From trauma to anger

Drayton was penalized with the loss of four day’s pay or vacation time and a $150 ticket for refusing to submit to a field breath test.

Newsday left messages seeking an interview via email and on Drayton’s home and cell numbers. He did not respond.

The contrast between the permanent harm Drayton inflicted on Scott and the punishment meted out to him matches the central finding of Newsday’s Inside Internal Affairs investigation: The Nassau and Suffolk county departments have permitted officers to escape without discipline, or with minimal penalties, even in cases involving deaths or serious injuries.

For a half century, police disciplinary files in New York were sealed by law. In 2020, after a Minneapolis officer killed George Floyd, former Gov. Andrew M. Cuomo and the Legislature enacted statutes that they said opened the records to public view.

Invoking the Freedom of Information Law, Newsday then asked the Nassau and Suffolk police departments to release internal affairs documents related to specific officers and events, as well as data that tracks internal investigations from complaint to resolution. The records requests covered Drayton’s case.

The Nassau department claimed continuing power to withhold almost all internal disciplinary records. The Suffolk department maintained that it was obligated to release records only in cases where charges had been upheld against officers. Newsday is waging lawsuits against both departments with the goal of establishing that the public has a right to review how Long Island’s police forces police themselves.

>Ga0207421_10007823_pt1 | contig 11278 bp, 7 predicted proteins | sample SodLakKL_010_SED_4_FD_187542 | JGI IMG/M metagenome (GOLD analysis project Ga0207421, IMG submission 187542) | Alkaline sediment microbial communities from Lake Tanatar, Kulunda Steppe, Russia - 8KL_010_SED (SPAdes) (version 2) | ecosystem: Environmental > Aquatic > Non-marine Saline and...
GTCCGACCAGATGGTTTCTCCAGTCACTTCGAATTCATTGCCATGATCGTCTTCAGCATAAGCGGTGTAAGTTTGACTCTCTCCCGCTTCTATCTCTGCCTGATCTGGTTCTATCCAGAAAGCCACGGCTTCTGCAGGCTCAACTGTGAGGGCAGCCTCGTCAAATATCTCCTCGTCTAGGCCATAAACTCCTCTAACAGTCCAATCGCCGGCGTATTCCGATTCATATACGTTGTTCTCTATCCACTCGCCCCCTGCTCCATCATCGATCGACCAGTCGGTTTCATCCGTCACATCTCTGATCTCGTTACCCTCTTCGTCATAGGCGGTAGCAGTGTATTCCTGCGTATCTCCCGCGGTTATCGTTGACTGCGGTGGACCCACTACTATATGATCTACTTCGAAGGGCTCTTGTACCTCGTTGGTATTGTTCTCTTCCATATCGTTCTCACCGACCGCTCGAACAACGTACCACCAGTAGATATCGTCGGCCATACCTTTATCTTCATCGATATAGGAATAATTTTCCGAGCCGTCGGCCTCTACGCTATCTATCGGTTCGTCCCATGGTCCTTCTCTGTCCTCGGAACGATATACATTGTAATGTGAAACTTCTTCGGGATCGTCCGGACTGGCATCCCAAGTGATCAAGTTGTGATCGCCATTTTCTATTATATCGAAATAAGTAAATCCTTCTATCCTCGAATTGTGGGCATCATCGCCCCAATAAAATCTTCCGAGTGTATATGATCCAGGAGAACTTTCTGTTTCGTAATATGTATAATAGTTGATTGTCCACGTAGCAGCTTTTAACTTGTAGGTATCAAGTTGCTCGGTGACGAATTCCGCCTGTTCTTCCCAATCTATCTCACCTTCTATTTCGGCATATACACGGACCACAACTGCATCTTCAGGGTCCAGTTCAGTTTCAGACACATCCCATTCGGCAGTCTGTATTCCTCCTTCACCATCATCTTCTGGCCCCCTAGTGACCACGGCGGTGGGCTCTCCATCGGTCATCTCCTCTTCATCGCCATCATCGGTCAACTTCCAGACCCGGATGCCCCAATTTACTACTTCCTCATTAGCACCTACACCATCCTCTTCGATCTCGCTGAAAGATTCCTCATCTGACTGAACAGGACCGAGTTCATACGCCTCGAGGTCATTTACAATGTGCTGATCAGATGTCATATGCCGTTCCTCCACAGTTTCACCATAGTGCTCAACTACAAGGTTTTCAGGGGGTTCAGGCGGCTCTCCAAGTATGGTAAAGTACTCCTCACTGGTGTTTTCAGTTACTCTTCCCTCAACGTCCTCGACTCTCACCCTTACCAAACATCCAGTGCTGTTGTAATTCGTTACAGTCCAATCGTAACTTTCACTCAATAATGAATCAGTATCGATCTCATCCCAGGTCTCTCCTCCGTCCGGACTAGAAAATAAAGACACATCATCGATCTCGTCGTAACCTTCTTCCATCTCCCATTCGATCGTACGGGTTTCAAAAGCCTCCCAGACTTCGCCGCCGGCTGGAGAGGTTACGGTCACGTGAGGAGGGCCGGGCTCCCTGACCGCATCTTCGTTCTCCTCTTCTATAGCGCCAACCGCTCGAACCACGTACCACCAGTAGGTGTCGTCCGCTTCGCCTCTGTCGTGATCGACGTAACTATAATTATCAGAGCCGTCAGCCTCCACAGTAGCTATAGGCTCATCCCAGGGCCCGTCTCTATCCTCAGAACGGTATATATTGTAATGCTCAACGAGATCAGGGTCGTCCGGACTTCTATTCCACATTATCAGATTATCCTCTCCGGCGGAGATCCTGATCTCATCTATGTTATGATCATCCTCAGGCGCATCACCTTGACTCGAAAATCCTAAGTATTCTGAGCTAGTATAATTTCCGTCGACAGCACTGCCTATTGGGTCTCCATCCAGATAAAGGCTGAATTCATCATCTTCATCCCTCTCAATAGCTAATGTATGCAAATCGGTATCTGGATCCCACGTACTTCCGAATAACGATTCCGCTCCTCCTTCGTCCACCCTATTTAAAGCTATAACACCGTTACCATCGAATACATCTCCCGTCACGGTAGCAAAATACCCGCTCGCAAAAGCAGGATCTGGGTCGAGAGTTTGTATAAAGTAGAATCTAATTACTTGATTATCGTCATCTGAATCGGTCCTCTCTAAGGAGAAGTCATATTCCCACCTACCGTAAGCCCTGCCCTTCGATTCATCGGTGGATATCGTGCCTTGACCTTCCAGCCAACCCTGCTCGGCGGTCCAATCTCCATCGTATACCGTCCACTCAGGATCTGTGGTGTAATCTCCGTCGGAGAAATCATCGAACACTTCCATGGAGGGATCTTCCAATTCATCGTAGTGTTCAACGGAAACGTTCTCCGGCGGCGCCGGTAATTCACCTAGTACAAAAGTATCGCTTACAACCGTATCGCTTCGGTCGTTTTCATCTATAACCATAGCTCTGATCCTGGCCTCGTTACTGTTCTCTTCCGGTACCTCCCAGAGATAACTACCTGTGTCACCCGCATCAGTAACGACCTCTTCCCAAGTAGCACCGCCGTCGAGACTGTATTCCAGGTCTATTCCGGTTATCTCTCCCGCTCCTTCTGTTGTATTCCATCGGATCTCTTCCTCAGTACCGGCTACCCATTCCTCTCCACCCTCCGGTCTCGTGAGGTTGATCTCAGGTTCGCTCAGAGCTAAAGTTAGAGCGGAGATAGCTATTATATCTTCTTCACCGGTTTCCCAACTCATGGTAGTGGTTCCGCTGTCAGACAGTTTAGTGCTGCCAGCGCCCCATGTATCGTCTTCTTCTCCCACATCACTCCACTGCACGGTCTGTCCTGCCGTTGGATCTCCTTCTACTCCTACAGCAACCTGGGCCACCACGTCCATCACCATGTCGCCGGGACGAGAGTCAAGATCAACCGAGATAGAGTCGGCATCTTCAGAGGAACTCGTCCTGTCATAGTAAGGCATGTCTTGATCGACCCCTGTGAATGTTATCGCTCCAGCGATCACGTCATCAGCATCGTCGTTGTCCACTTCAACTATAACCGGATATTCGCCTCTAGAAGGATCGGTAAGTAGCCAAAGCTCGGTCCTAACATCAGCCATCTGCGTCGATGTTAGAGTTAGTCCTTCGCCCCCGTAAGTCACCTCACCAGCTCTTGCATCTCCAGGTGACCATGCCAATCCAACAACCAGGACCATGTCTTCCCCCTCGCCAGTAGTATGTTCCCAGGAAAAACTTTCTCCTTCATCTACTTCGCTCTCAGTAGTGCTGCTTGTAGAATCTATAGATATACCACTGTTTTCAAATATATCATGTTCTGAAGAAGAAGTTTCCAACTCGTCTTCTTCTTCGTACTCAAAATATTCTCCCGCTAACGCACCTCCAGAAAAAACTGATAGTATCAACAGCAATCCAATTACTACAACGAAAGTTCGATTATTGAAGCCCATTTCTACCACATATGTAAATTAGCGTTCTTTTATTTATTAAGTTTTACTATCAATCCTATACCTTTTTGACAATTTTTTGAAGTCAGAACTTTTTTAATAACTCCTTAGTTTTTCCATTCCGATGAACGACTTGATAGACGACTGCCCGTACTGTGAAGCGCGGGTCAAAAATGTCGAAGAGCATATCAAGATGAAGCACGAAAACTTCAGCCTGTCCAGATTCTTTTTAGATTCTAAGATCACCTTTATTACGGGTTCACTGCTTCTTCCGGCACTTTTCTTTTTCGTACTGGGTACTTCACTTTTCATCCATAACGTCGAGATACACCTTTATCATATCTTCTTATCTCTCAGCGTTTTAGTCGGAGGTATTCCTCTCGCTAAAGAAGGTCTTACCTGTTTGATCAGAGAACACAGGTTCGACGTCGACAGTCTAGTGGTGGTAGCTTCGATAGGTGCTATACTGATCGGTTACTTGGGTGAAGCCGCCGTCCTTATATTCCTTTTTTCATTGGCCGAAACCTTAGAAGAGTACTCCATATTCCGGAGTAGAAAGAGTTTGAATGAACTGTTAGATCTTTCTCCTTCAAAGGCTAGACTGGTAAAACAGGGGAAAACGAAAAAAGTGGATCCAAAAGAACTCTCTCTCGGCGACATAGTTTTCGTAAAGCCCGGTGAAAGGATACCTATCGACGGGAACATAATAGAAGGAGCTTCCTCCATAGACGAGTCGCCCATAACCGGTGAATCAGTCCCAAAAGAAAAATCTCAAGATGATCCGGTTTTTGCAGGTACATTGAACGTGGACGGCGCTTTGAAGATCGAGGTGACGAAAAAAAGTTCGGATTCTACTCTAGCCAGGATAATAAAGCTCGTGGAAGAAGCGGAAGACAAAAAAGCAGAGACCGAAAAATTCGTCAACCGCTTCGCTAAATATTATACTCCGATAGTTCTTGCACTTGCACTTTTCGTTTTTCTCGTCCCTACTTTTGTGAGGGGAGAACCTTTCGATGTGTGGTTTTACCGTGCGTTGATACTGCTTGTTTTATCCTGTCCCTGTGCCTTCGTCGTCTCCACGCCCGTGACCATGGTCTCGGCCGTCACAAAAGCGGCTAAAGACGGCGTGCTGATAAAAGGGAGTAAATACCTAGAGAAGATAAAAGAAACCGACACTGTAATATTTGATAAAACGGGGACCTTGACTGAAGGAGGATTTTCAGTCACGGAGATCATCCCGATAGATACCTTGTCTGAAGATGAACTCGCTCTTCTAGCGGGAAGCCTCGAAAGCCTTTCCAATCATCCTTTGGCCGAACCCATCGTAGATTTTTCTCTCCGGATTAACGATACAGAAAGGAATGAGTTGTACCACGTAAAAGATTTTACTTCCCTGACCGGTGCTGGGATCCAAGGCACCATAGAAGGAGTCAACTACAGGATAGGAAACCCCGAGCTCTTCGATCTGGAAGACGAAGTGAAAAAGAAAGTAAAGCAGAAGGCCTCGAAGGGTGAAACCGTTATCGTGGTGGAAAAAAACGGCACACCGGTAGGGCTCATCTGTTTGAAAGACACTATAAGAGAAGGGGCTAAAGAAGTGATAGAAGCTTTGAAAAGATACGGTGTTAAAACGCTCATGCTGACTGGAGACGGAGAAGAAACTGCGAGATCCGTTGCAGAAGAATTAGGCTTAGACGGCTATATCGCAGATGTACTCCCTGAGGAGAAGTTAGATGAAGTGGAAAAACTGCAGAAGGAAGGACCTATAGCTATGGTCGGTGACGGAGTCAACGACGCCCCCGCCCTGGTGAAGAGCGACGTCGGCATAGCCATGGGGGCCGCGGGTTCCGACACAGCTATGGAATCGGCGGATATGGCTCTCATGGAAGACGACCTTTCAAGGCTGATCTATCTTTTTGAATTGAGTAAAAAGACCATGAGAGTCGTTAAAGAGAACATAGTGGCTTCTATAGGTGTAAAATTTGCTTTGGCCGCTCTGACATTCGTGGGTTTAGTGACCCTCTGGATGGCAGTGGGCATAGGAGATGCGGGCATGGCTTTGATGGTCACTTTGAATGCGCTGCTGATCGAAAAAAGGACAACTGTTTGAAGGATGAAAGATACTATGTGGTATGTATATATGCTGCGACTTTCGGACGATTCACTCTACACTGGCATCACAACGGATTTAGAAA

After a delay extending almost 10 months, Suffolk’s department turned over a heavily blacked-out copy of the Drayton internal affairs report. The document revealed that the investigation substantiated a charge of conduct unbecoming an officer against Drayton.

It was only then that Scott learned through Newsday of Drayton’s punishment.

“My life was worth four sick days?” he asked in an interview.

From the editors

Long Island’s two major police departments are among the largest local law enforcement agencies in the United States. Protecting and serving, the Nassau and Suffolk County police departments are key to the quality of life on the Island – as well as the quality of justice. They have the dual missions of enforcing the law and of holding accountable those officers who engage in misconduct.

Each mission is essential.

Newsday today publishes the fourth in our series of case histories under the heading of Inside Internal Affairs. The stories are tied by a common thread: Cloaked in secrecy by law, the systems for policing the police in both counties imposed no, or little, penalties on officers in cases involving serious injuries or deaths.

This installment reveals that a Suffolk County Police Department drunken-driving enforcement officer drove after drinking, crashed into another car, refused to take a breath test and still escaped arrest. The other driver suffered permanent injuries. The department penalized the officer with the loss of four days of vacation.

Newsday has long been committed to covering the Island’s police departments, from valor that is often taken for granted to faults that have been kept from view under a law that barred release of police disciplinary records.